It’ll be a nice break from Netflix. The best part is that you’ll be one day closer to the start of the real baseball season, whenever that is.

The rundown

Bob Brookover, Scott Lauber, and I practiced good social distancing Thursday by recording a Phillies podcast remotely from our homes. We talked about when baseball could return this season, what effect a shortened season could have on service time, how minor-league players have been affected by the shutdown, and even some actual baseball news, such as what’s going on with Seranthony Dominguez.

Phillies minor leaguers are scrambling to make ends meet during the coronavirus shutdown, Lauber writes after he talks to one minor leaguer who is hoping to find part-time work at a Lululemon store. The minor leaguers received some good news Thursday when Major League Baseball said it will provide financial assistance for the remainder of spring training.

Girardi does not know when the season will resume, but he’s pretty sure that his roster will look a lot different on the actual opening day than it would have next week in Miami, Brookover writes. The Phillies should have Andrew McCutchen, Tommy Hunter, and Victor Arano on their roster when the season does continue.

Important dates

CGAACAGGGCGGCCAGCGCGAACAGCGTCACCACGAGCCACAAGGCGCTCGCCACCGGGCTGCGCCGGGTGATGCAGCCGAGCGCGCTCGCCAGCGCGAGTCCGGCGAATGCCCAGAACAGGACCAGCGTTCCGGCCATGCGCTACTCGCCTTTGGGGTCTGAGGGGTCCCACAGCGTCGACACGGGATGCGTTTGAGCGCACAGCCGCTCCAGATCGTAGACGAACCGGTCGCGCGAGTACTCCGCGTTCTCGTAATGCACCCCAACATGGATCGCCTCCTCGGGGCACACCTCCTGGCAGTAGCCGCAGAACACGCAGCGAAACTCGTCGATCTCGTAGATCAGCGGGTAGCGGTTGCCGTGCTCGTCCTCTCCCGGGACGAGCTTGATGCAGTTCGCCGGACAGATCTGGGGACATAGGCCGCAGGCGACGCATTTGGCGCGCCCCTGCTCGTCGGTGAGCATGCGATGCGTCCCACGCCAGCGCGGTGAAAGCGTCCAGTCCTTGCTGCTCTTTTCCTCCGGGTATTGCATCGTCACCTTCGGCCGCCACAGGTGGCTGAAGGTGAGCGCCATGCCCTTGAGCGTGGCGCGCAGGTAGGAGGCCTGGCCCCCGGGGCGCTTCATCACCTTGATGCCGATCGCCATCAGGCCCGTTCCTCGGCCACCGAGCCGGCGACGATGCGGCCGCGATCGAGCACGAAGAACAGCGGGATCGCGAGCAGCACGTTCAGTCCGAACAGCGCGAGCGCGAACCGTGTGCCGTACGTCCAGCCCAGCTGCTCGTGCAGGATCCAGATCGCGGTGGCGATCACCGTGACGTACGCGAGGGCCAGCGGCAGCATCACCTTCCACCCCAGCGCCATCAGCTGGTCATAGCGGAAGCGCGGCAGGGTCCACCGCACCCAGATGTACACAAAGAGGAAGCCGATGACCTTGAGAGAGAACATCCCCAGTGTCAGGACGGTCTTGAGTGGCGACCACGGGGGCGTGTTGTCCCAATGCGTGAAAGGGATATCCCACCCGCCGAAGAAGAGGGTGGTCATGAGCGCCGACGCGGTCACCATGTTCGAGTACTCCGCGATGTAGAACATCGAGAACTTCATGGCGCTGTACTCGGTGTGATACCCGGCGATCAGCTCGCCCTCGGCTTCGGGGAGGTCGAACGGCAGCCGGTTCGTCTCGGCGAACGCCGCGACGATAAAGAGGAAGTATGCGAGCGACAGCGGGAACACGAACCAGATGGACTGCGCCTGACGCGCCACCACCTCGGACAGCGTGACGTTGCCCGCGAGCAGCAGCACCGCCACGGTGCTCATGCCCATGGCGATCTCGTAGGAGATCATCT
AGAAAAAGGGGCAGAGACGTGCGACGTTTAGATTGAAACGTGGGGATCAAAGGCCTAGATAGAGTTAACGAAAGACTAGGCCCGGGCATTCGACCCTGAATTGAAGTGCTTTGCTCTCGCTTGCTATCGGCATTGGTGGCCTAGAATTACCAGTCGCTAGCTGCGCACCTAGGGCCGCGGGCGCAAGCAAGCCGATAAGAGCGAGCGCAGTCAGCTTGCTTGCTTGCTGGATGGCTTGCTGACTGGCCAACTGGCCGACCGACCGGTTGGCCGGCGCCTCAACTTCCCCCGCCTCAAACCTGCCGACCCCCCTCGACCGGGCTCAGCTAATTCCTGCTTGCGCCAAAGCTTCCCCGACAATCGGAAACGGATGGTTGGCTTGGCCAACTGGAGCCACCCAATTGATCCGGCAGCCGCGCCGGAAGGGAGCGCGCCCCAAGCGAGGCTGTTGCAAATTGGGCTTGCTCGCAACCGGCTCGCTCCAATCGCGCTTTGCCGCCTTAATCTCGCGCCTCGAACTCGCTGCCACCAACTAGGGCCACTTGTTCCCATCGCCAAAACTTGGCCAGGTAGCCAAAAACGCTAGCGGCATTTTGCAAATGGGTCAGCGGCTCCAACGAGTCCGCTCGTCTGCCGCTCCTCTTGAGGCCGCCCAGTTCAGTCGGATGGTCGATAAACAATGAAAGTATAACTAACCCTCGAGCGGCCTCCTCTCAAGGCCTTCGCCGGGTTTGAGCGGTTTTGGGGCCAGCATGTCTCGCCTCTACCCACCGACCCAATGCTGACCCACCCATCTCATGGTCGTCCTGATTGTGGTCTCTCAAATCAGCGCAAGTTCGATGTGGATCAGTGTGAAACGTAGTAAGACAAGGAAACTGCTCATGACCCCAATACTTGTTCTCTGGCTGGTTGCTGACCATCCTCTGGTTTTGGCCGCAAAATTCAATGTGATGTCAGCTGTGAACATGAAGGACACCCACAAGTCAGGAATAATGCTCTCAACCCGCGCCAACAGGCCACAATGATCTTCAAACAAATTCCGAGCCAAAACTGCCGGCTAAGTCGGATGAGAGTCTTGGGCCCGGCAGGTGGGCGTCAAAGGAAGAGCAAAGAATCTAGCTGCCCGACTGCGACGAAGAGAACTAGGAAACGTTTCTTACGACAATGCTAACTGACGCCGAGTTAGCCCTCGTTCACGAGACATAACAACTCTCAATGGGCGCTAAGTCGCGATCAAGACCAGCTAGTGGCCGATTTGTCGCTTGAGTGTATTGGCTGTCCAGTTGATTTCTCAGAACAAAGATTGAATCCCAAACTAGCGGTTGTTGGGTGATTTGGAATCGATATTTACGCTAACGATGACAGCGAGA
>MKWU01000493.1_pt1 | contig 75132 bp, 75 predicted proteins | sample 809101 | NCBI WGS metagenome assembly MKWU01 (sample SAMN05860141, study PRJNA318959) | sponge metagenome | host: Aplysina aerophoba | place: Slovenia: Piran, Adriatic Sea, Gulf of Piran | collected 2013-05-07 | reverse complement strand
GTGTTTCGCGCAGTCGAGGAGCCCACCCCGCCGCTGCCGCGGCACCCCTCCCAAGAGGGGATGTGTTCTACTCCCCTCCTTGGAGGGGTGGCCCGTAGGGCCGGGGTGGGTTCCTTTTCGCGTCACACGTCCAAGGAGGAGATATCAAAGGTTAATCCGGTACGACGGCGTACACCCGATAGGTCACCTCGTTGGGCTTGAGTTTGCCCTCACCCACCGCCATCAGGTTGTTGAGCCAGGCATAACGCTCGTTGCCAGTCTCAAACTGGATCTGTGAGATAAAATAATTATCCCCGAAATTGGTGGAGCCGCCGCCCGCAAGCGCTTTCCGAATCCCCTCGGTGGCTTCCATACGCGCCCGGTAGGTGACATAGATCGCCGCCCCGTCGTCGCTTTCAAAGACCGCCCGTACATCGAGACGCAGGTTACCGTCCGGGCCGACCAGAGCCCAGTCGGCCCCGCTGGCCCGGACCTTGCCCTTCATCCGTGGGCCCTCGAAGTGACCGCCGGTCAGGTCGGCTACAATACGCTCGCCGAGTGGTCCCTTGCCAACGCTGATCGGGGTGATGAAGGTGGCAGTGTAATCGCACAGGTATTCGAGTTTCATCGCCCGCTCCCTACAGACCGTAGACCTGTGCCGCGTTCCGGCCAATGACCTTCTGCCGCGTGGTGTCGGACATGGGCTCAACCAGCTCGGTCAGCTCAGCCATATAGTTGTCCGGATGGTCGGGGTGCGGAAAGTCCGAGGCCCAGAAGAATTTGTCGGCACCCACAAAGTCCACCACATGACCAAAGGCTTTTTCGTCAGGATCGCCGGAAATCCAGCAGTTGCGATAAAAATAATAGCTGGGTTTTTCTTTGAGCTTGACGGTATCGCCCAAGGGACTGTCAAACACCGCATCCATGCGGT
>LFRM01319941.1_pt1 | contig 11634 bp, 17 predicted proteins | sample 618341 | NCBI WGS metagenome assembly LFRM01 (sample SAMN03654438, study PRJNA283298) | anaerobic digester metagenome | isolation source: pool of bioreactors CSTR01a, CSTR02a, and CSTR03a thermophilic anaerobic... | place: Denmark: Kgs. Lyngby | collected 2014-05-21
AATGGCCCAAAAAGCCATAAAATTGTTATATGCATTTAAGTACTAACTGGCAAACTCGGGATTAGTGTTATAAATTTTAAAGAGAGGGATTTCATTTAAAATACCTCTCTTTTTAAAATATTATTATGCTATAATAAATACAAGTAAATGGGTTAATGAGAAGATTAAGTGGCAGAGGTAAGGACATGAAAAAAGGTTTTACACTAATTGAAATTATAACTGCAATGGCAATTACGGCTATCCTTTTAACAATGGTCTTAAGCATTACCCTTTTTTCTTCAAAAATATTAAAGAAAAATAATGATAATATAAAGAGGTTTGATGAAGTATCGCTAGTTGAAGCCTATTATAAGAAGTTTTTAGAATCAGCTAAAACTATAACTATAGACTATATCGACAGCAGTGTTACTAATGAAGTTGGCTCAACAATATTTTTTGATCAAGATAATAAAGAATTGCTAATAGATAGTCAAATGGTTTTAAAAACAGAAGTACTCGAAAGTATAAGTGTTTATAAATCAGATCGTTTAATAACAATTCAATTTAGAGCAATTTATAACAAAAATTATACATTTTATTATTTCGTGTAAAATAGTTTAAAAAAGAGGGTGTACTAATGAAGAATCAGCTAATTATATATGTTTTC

Today: Phillies at Blue Jays, canceled

Tomorrow: Rays at Phillies, canceled.

Sunday: Phillies at Orioles, canceled.

Monday: Rays at Phillies, canceled.

Tuesday: Phillies off-day, not canceled.

Bryce Harper got a water bath from teammates after hitting a walkoff grand slam against the Cubs last August.
STEVEN M. FALK / Staff Photographer
Bryce Harper got a water bath from teammates after hitting a walkoff grand slam against the Cubs last August.

Stat of the day

Assuming Harper starts for the Phillies on opening day, he will be the first player since Jayson Werth (2008-10) to start consecutive seasons in right field. Harper’s 35 homers last season are seven more than the previous four right fielders — Nick Williams, Michael Saunders, Peter Bourjos, and Grady Sizemore — combined to hit.

Could you have named those four right fielders? Didn’t think so.

From the mailbag

Send questions by email or on Twitter @matt_breen.

Question: I know you have mentioned no baseball possibly until June. But I also heard that we may not be out of the woods regarding the coronavirus until July/August and if that is the case could there be no baseball. Hope not, but just wondering. — Bernie H. via email.

Answer: Thanks, Bernie. It’s hard to say right now when baseball will return, as there always seems to be an update about coronavirus. Right now, I would say the earliest baseball can return is June since it can’t start another “spring training” until at least the middle of May.

But if the virus does not go away until July or August, like you said, I think the season could be in serious danger. Major League Baseball will want to do whatever it can to hold a 2020 season, even if it’s just 80 games. But that decision is not really in MLB’s hands right now.